i deliberately left that post open-ended. I should really have mentioned just how often one form of modelling can bleed over into something entirely different. A simple example is the huge amount of materiel, tools and "furnishings" made for the Dolls House fans. If you can match scales then the crossovers are pretty neat infinite. I don't know if all that much pertains to boating goes the other way, but I was always happy to utilise stuff designed for other purposes. Lego is another case in point....amazing what can be achieved with their modern gear sets. The list is endless. Bryan.   
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Bryan Young

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Re: The future of modelling
« Reply #5 on: December 24, 2016, 02:48:13 PM »

The contribution from Roycv is more than interesting as it touches on aspects that I never thought of!
  But I have just 2 of his comments to remark on.....
Red Sea " ferries", I think you were given a misleading steer about them being boarded up to deter piracy. 
Most of these vessels are floating slums intended to carry poorer pilgrims to Jedda on their journey to Mecca.  The wooden cladding is to make extra shelter/accommodation for these people. Not all that long ago stell plates were used leading to instability, many capsizes and much loss of life. Safety and human concern is not as high a priority as profit in this region.
    My second observation. Is that his recommendation to play down the importance of getting new/younger recruits is fraught with danger. All clubs will have a point where the membership numbers can decrease to a level that makes the club financially unsustainable. Lake licence fees, clubhouse rent and maintenance ( all rising on an annual basis) needs money...and you can only push subs up so far before the membership spirals down to oblivion.  BY.
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roycv

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Re: The future of modelling
« Reply #6 on: December 24, 2016, 03:51:16 PM »

Hello Bryan, thanks for correcting me about the Red sea 'ferries'  I did not know that.
Second point about getting extra members.
One of our committee members has been advocating looking for younger members.  Everyone agrees with that as I am sure you do.  However to what lengths do you go? 
We have RC models owned by the club and used at our annual exhibition on a portable lake by young people, goes down a treat.
We have put out leaflets to come and join us we will let you operate these boats, we will teach you to drive a live steam railway engine, no response.

I had an experience 2 exhibitions ago with a 14 year old who wanted advice on getting grandad's motor boat to work.  Parents involved as well, has to be a new recruit I thought.  I did some of the work donating a motor prop and shaft so that he would be successful.  I had an RC tugboat for him to drive with parents looking on.  He was as enthusiastic as one could expect.
Not heard a word from them since.

The leaflets drew zero response.
So we have a choice of looking inward and worrying the whole time about the future of the society.  Or accepting that our members have joined a club because they want to and that we should be looking after the members we have and just get on with making sure they stay.
Nobody joins a miserable group (The end is Nigh!!!), you join a set up that seem to be having a better time than you are.
We have 90 odd members and it has been about that figure for the last 40 years, it is only when you look at our meeting signing in book for say 25 years ago that you realize that you no longer see 50% of them, but others have taken their place.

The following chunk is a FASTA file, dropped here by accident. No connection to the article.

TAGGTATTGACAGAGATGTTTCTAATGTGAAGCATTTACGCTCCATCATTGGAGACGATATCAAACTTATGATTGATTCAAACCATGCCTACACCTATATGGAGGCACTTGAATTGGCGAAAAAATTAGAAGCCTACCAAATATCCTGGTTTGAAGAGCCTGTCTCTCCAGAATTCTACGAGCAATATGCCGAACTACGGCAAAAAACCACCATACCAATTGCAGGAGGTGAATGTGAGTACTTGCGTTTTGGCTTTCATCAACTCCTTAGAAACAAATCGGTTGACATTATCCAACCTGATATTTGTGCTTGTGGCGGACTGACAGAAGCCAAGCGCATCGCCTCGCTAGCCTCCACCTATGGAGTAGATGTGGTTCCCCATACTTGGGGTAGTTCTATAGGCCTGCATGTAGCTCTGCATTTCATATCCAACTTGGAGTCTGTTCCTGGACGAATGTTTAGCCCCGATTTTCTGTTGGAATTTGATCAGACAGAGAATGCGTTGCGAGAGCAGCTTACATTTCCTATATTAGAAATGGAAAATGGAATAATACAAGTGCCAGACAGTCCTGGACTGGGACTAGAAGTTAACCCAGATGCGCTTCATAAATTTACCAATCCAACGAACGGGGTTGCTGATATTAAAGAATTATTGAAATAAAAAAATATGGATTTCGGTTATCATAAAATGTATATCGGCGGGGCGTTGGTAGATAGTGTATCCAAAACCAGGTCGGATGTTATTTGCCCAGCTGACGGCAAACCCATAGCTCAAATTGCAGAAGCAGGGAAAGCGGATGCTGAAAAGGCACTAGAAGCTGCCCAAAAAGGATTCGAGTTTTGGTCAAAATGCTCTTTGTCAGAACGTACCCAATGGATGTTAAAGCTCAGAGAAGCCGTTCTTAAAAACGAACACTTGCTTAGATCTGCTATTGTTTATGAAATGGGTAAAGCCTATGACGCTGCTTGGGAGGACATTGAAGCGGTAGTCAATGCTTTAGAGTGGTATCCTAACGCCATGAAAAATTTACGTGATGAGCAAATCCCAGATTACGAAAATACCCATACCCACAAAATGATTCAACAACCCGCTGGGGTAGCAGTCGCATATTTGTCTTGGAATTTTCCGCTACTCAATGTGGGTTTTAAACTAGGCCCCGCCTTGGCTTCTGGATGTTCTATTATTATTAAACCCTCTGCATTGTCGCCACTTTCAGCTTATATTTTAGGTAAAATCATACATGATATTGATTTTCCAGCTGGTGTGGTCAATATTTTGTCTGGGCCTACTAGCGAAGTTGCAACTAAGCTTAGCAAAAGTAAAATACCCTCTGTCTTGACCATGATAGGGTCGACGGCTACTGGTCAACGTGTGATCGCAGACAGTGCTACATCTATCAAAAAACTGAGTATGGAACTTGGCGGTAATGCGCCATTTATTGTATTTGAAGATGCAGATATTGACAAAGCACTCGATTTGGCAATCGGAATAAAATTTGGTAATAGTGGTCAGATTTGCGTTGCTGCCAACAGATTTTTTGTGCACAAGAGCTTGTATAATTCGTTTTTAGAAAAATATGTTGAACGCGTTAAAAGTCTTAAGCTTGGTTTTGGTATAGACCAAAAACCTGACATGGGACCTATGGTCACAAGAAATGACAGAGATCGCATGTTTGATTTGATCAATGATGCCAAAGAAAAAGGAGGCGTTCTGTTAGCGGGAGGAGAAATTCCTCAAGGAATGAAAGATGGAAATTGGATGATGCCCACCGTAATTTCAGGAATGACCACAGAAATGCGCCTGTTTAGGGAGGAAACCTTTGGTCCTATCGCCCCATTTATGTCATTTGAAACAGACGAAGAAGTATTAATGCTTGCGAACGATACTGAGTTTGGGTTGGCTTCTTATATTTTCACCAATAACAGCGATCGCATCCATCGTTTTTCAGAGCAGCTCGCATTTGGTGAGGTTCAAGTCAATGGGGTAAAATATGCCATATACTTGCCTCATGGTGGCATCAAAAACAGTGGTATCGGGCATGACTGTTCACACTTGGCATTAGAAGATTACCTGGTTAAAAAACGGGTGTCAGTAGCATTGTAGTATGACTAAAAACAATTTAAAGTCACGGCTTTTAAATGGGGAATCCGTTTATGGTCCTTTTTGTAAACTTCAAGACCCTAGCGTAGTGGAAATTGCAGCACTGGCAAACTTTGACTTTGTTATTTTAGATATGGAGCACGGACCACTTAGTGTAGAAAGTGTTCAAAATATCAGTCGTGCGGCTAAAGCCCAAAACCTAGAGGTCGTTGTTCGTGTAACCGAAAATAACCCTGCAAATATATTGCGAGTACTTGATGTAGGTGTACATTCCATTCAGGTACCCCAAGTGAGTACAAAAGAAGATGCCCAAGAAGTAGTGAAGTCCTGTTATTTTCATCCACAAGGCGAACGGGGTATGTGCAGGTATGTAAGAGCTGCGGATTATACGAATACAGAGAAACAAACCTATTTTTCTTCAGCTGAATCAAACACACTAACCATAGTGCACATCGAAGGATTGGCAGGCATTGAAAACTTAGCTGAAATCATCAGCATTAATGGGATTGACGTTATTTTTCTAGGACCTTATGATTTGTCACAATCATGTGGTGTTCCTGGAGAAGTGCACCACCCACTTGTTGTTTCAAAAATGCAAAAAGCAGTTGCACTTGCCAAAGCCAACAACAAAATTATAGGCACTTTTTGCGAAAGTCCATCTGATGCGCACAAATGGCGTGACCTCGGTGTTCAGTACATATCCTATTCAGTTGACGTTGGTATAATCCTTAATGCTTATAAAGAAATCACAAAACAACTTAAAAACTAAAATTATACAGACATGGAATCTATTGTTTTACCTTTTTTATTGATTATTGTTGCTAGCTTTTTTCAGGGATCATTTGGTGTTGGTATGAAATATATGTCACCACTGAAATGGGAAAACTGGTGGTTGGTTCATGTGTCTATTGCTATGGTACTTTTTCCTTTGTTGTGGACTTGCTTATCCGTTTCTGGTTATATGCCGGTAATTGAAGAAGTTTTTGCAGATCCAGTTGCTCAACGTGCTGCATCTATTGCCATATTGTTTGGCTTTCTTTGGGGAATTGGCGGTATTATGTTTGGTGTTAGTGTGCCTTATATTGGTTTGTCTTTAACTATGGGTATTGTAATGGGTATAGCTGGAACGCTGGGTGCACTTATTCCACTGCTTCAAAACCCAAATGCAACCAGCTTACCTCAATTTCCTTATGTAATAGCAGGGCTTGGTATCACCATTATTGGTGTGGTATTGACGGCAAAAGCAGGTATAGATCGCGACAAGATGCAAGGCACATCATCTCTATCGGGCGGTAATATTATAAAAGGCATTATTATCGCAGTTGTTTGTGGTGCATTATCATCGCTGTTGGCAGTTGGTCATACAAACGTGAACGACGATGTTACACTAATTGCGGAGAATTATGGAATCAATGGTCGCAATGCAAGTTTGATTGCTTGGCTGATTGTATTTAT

Many of the members we see from other societies say we are a happy club, which I think is a job well done by the committee.
We are always open to new ideas and we have recruited a young lady as our editor who is having a good time keeping our gazette in a most professional manner.  It is a quid pro quo situation, this will go down well on her graphics design CV for future job opportunities and we have an excellent publication.
regards Roy
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Stan

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Re: The future of modelling
« Reply #7 on: December 24, 2016, 11:37:22 PM »

Hi Roy our club attends many shows in the north during the summer we get lots of enquiries from parents with children. But like you we may get the odd one" turn up at the lakeside.Another problem is junior members should be be with parents or grandparents. Very unfair on any club if junior members are just left at the lakeside.Child and vunrablee adults safety come to mind.I have to agree with Bryan that without junior members or younger members they will become a time when club members subs will not pay the bills and sadly clubs may fold. In the meantime we still enjoy our hobby and will promote marine modelling hopefully for many years to come.Wishing you all the best for the Christmas period.




Stan
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Umi_Ryuzuki

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Re: The future of modelling
« Reply #8 on: December 25, 2016, 08:04:54 AM »

I don't expect to recruit new young members.
However I do hope to plant a seed and inspire them to model in the future.

I have done this by building a Springer tug that I can bring to the pond to let children and
adults run. Someone did this for me when I was young. And I aspired to build my own model to run.
But it was not till I had graduated college that I found my way back to ship modeling.

Recently I built a small 712mm x 1000mm x 90mm deep pond to bring to indoor shows and
let kids run tiny model boats.  I built up a Towboat, and a 150mm Springer and the pond all in a week.
Over two days, the kids killed 36 batteries.  %)

And this does work. I was stopped a show two years ago, and a gentleman said to me,